After a season where no one really knew what was a charge or block anymore, the NCAA Men's Basketball Rules Committee is basically changing the charge/block rule back to what it was prior to the 2013-14 season.
In order to take a charge, the alteration will require a defending player to be in legal guarding position before the airborne player leaves the floor to pass or shoot. Additionally, the defending player is not allowed to move in any direction before contact occurs (except vertically to block a shot). All rules alterations must be approved by the NCAA Playing Rules Oversight Panel, which is scheduled to convene via teleconference on June 25. The proposal is allowed in the non-change year under PROP guidelines because the committee believes a new rule requires alteration.
"This alteration will impact block/charge plays in an effort to make this play easier to coach and officiate," said Rick Byrd, head coach at Belmont University and chair of the committee, which met jointly with the National Association of Basketball Coaches board of directors and the Division I Men’s Basketball Championship Committee. "In our discussions, the men’s basketball community, including coaches, officials and administrators, agreed that this rule needed adjustment."
As you may recall, the rule during the 2013-14 season stated that a defender had to be in legal guarding position when the ball handler started his upward motion which was vague and confusing. Because if there is anything we want for referees like Tony Greene is for the rules to be vague and confusing. /sarcasm.
The rules committee also addressed other areas and even recommended some experimental rules. Two of those were expanding the restricted area from three feet to four feet(matching the NBA) and resetting the shot clock to 25 seconds after any fouls or violations in the front court. At present if the defense commits a foul, the shot clock is reset to the full 35 seconds. Another experimental rule which may be used in the postseason NIT in 2014-15 has to do with team timeouts occurring close to the scheduled media timeout.
Committee members also recommended an experimental rule involving timeouts, with an eye on potentially using this in the Postseason NIT. In this proposal, when a team calls a timeout within 30 seconds of the next scheduled media timeout (first dead ball under the 16-, 12-, 8-, and 4-minute marks), that timeout will become the first media timeout.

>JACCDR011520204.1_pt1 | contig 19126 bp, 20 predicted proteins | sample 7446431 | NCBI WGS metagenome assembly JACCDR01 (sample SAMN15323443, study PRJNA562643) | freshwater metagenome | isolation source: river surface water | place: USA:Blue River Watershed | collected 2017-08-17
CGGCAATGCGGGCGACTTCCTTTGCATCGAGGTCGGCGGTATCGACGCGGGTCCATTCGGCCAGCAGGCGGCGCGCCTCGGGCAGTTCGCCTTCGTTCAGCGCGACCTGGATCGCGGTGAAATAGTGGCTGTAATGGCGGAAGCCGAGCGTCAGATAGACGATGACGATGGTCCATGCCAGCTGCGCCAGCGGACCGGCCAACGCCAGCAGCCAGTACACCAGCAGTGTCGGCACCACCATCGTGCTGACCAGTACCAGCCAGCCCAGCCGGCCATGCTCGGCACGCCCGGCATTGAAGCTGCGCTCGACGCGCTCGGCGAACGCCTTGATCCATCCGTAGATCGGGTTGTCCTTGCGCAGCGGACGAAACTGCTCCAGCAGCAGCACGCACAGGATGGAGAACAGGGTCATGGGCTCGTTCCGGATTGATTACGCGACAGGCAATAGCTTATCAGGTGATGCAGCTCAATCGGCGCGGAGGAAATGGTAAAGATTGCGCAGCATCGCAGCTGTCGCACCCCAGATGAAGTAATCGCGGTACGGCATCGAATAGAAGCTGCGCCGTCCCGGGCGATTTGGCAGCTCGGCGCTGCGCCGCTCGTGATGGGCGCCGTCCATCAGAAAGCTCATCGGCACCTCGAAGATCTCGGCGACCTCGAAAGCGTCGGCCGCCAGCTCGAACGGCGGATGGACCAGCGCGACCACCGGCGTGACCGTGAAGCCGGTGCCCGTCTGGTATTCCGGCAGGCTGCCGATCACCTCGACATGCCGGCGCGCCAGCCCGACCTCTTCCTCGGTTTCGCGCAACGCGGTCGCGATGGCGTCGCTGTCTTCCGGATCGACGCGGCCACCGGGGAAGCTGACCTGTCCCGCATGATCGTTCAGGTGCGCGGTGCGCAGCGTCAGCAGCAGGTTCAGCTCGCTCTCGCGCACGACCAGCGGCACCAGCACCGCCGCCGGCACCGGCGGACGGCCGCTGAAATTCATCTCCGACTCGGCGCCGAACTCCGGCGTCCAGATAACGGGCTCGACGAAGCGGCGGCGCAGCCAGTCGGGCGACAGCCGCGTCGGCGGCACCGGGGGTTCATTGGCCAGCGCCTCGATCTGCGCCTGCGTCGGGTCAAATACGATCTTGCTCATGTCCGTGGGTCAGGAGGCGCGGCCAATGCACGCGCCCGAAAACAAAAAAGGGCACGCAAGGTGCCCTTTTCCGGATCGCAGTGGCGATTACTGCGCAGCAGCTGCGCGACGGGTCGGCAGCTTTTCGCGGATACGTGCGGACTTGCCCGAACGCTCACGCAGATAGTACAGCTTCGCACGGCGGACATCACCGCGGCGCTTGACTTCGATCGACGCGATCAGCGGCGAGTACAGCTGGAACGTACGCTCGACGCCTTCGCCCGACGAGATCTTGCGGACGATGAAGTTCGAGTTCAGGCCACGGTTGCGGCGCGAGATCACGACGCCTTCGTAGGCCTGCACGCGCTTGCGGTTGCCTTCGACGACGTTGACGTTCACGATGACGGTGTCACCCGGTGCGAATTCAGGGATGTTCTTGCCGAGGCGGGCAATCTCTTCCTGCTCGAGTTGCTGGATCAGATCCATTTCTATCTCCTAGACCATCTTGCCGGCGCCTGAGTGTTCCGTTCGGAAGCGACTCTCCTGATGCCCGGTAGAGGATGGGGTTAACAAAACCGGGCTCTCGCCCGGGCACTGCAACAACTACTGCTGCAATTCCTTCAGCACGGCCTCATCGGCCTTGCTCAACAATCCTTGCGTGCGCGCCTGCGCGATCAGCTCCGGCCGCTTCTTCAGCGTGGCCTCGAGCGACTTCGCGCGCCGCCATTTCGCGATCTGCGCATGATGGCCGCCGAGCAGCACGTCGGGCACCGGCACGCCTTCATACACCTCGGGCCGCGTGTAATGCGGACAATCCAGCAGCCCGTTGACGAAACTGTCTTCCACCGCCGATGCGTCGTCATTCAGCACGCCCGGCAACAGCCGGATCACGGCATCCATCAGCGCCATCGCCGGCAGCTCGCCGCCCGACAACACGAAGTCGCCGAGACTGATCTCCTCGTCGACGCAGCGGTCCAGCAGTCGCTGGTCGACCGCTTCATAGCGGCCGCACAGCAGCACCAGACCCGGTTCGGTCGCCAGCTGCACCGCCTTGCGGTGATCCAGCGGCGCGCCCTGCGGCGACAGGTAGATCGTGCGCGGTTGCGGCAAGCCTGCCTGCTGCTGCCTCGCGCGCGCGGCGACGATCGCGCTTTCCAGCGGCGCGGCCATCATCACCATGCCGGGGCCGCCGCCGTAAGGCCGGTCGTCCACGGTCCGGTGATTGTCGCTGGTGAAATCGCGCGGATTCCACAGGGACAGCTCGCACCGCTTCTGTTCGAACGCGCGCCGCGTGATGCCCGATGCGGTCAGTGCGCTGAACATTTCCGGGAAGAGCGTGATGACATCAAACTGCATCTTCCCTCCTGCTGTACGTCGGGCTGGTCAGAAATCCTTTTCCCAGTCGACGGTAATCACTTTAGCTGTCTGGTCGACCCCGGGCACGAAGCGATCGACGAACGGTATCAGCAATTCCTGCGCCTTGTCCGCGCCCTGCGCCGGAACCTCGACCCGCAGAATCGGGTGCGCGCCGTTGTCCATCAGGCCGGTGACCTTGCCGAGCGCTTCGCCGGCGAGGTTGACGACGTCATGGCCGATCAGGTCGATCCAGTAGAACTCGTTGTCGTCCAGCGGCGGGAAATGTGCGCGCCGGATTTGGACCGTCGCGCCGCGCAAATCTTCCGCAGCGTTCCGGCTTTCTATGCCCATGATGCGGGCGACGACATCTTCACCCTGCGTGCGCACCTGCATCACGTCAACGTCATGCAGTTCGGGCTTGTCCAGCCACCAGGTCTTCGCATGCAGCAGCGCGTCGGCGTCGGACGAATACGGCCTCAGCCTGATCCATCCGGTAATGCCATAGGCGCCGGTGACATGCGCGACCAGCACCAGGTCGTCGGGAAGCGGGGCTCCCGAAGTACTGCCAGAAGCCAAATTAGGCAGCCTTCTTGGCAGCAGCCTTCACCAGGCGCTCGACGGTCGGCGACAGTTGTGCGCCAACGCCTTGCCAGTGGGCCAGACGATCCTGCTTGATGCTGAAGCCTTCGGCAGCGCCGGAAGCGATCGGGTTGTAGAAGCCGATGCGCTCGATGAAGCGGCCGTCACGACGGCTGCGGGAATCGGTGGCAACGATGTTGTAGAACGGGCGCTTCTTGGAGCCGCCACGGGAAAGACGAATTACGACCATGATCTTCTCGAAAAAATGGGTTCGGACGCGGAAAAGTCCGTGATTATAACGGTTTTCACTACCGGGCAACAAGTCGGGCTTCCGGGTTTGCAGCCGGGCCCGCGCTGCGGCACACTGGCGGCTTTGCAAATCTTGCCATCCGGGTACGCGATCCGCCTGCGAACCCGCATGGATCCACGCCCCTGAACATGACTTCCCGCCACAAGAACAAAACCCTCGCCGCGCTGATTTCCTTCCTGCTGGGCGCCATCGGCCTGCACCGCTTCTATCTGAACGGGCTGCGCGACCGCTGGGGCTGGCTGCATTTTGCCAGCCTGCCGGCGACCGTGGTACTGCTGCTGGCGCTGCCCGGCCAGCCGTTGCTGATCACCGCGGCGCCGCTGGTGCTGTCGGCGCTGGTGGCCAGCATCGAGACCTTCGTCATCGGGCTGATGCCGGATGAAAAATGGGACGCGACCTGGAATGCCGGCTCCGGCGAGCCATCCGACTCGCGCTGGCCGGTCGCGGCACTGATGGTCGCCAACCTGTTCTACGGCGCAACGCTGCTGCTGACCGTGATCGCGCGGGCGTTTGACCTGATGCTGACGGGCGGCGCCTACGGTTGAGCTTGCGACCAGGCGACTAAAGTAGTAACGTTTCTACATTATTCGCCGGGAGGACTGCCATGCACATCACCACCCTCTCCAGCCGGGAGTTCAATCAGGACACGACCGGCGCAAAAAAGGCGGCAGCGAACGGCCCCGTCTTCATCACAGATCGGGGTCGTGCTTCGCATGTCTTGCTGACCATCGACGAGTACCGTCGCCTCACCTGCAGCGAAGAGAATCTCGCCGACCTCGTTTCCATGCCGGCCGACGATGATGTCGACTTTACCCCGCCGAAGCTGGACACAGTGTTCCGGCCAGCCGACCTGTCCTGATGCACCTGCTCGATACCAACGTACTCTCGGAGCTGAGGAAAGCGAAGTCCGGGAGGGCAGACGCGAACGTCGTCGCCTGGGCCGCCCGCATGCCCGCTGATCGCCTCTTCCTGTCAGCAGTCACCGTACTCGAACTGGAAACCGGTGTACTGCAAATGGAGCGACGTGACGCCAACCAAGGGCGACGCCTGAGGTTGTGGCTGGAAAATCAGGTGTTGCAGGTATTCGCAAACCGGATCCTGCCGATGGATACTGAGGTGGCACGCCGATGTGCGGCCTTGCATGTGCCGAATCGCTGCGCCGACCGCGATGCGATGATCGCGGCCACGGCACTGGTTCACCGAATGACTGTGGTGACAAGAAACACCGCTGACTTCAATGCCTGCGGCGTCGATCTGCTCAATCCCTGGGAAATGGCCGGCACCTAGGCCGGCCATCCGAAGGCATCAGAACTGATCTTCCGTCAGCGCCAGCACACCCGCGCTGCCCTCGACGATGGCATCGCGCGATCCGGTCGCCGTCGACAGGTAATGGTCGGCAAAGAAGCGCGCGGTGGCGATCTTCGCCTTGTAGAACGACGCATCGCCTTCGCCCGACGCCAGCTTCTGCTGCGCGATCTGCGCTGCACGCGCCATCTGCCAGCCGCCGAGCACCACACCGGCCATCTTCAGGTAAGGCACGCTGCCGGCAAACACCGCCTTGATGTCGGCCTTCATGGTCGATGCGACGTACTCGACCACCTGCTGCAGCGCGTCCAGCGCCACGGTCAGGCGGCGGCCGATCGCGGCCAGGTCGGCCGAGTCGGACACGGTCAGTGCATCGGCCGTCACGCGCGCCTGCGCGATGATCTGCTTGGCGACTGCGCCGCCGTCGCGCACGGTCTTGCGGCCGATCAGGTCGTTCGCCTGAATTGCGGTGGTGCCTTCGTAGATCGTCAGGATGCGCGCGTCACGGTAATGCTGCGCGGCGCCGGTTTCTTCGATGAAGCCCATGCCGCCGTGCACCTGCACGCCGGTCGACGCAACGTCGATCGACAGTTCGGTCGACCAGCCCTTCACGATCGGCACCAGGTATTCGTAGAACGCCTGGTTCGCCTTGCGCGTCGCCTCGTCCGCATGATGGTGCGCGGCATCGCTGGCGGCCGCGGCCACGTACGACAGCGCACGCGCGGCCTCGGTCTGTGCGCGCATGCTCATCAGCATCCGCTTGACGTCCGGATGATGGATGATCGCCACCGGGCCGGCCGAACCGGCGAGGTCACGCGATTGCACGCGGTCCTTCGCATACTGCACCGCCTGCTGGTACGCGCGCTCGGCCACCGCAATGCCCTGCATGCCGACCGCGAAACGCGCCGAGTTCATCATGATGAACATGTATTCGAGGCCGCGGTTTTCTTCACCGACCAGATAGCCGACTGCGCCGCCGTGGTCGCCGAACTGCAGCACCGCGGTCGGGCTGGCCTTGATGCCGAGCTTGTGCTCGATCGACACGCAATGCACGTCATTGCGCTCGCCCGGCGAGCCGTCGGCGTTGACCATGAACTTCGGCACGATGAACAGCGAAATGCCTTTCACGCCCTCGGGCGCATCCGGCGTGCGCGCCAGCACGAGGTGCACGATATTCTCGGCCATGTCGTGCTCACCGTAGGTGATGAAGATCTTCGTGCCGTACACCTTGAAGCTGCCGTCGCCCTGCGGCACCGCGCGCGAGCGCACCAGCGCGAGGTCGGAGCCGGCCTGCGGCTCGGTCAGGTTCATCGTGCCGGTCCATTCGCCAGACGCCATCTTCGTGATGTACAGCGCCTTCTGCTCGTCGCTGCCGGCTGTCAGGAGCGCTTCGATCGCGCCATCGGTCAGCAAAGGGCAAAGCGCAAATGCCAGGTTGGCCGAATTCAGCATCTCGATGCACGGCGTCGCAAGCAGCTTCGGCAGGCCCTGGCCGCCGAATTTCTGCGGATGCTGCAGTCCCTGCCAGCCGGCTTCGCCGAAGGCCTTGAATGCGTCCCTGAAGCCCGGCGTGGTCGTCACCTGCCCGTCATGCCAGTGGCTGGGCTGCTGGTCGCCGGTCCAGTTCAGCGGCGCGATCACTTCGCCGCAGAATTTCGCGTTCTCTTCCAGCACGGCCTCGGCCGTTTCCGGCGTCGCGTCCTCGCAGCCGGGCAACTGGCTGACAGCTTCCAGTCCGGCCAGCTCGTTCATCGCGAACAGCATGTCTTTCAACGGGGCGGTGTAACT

For example, when Team A calls a timeout at 16:02 in the first half, there will not be a media timeout at the first dead ball under the 16-minute mark. This would eliminate a stoppage of play without reducing the number of team timeouts.
This rule change makes so much sense I can scarcely believe the NCAA is even considering it. One of the great annoyances in watching a college basketball game is a team timeout followed seconds later by a media timeout.
This rule is interesting because it could change how Roy Williams operates with his timeouts. Williams is often hesitant to use his timeouts because he wants to hold onto them for end-of-game situations. But if UNC needs to stem an opposing teams run and Williams can take a timeout with 12:29 left in the second half instead of waiting for whenever the media timeout might happen would he do it? Of course Williams also operates with the mentality that his teams need to "figure things out" without him calling a timeout so perhaps it wouldn't change much in how he uses his timeouts after all.
Correction: I misunderstood the rule. The point is to eliminate the extra stoppage by piggybacking the media timeout on the team timeout. It does not save a team timeout.
The other possible changes pertained to calling fouls in the post. This is being called an emphasis for 2014-15 and will undoubtedly be abandoned in earnest by mid-January. There is also an adjustment to the review of shot clock violations in the final two minutes which sounds like something that should have been happening anyway. Go figure.
The final step for approval of these changes comes on June 25th when the NCAA Playing Rules Oversight Panel must sign off on them.